As physicians and researchers gather at the 65th Annual American College of Cardiology Scientific Sessions to discuss the latest approaches to cardiac care, we offer this summary of prescription trends and a look at the impact of future innovation on spending for these common conditions.
Cardiovascular Medications Review
Spending on medications to treat cardiovascular diseases decreased in 2015, according to the 2015 Express Scripts Drug Trend Report. However, both the high blood cholesterol and high blood pressure/heart disease categories remain among the top five costliest traditional therapy classes, with cholesterol-lowering medications still part of the trio of classes – along with diabetes and pain/inflammation – that accounted for more than 25% of total traditional drug spend in 2015.
- With annual spending decreasing 9.2%, cholesterol-lowering medications became the third costliest traditional therapy class in 2015, down from second costliest in 2014. The decrease in spending was heavily influenced by the availability of generic medications, which now account for 83.1% of the market share in the class.
- Statins represent four of the ten costliest drugs in this class. However, utilization of omega-3 acid ethyl esters – prescription strength formulations of fish oil – increased 78.2% in 2015, positioning fish oils as the fourth costliest product within this therapy class.
- A 14.9% decline in unit costs was the key factor in decreasing total spending within the high blood pressure/heart disease category in 2015.
The Emerging PCSK9 Inhibitors
Two PCSK9 inhibitors, Repatha™ (evolocumab) and Praluent® (alirocumab), entered the market in the second half of 2015. Based on the current FDA approvals, these new medications are indicated for patients with very specific and rare forms of high cholesterol that are unresponsive to traditional statin therapy. Given the high price tag and lack of long-term clinical data, utilization of these medications has been modest as the industry has worked together to ensure their appropriate use.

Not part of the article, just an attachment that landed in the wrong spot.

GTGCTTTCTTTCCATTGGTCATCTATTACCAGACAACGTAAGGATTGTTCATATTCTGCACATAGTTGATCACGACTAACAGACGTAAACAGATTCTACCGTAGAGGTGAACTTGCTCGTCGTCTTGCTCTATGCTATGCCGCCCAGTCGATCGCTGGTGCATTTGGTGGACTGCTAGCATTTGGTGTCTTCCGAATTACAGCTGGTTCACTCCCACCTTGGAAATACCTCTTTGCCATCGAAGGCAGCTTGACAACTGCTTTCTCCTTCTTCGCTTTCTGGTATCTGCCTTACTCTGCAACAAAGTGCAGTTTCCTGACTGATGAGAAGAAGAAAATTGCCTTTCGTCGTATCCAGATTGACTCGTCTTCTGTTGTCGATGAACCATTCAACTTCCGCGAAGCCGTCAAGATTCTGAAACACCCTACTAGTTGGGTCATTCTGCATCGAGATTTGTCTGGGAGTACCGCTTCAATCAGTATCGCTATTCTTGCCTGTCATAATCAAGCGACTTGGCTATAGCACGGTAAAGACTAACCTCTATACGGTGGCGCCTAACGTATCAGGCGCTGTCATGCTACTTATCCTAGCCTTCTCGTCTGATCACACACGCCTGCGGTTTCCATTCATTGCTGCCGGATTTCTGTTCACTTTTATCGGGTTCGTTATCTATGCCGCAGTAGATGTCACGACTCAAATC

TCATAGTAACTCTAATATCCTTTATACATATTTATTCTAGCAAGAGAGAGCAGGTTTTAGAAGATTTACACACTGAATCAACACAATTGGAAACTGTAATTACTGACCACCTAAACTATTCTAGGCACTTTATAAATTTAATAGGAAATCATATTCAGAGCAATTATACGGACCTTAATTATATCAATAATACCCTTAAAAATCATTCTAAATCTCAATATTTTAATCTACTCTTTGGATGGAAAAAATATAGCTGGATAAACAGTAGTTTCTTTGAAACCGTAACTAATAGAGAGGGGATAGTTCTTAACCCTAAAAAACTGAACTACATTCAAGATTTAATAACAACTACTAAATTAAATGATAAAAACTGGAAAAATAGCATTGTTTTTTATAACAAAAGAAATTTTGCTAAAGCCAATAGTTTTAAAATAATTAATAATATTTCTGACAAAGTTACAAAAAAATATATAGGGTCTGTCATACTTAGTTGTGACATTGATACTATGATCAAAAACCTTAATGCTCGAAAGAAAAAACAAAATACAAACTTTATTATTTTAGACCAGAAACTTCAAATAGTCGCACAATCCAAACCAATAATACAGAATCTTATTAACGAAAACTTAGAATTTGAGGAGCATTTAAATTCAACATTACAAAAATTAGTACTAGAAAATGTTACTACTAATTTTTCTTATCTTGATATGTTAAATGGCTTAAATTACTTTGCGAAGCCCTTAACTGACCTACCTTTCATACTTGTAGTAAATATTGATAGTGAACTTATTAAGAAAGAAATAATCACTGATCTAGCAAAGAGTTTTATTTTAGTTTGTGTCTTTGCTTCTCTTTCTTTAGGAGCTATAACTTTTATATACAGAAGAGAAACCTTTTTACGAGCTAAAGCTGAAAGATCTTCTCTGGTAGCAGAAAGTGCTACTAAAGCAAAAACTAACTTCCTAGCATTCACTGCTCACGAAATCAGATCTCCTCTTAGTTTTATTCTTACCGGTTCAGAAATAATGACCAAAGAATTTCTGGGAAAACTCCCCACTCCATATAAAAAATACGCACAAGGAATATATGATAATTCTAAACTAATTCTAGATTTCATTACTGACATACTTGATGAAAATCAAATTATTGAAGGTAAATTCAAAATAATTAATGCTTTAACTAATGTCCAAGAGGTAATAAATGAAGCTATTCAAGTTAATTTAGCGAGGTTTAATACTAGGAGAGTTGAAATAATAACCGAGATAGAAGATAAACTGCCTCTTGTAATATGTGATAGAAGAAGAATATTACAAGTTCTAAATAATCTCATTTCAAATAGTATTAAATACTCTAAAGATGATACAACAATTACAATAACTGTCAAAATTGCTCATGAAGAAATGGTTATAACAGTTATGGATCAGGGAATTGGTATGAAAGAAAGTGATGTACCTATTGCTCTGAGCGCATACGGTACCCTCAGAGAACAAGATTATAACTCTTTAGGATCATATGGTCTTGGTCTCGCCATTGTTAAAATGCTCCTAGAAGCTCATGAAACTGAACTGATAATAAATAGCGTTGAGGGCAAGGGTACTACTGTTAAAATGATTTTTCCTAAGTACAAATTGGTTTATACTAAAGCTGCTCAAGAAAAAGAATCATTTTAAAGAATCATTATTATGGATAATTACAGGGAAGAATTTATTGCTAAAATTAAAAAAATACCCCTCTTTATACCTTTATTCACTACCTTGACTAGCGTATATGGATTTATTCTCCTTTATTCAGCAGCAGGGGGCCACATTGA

Express Scripts' Cholesterol Care Value ProgramSM (CCV) – which combines discounts on these PCSK9 therapies, rigorous utilization management for both drugs in the class, and a total cost cap for participating plans is helping hold down payers' spending on these medications.
For high blood cholesterol, development remains focused on protein-inhibiting therapies, such as PCSK9s and cholesterylester transfer protein (CETPs).
- Merck’s anacetrapib, an oral CETP inhibitor, could be approved in 2017. It would be used in combination with statins to provide additional LDL cholesterol lowering. The drug has also shown it can raise HDL cholesterol by 138%. Despite failures of all other CETP inhibitors previously in development, an independent Data Monitoring Committee recommended Merck’s REVEAL study to continue without changes.
- Bococizumab from Pfizer could be the next injectable PCSK-9 inhibitor, bringing additional competition for Repatha and Praluent, and greater opportunity for payers to control costs.
Spending on traditional high blood cholesterol therapies will likely decrease between 11-14% annually for the next several years. In May 2016, generic competition for the last popular brand statin, Crestor® (rosuvastatin) will be followed by generics for Zetia® (ezetimibe) in December 2016 and Vytorin® (ezetimibe/simvastatin) in April 2017.
With flat utilization and falling unit costs, annual spending on high blood pressure/heart disease medications will likely decrease 4-9%. Valsartan, the generic for Diovan, was first released in July of 2014, with several manufacturers following with their own generics in January of 2015. Generics to Benicar – the last large selling angiotensin receptor blocker (ARB) to lose patent protection – are expected to become available in October 2016. Benicar and Benicar HCT (combined with hydrochlorothiazide) had annual sales of approximately $1.845 billion in 2015.
Entresto™ (sacubitril/valsartan), a new heart failure medication approved in July 2015, has been shown to reduce the rate of cardiovascular death and hospitalization related to heart failure.
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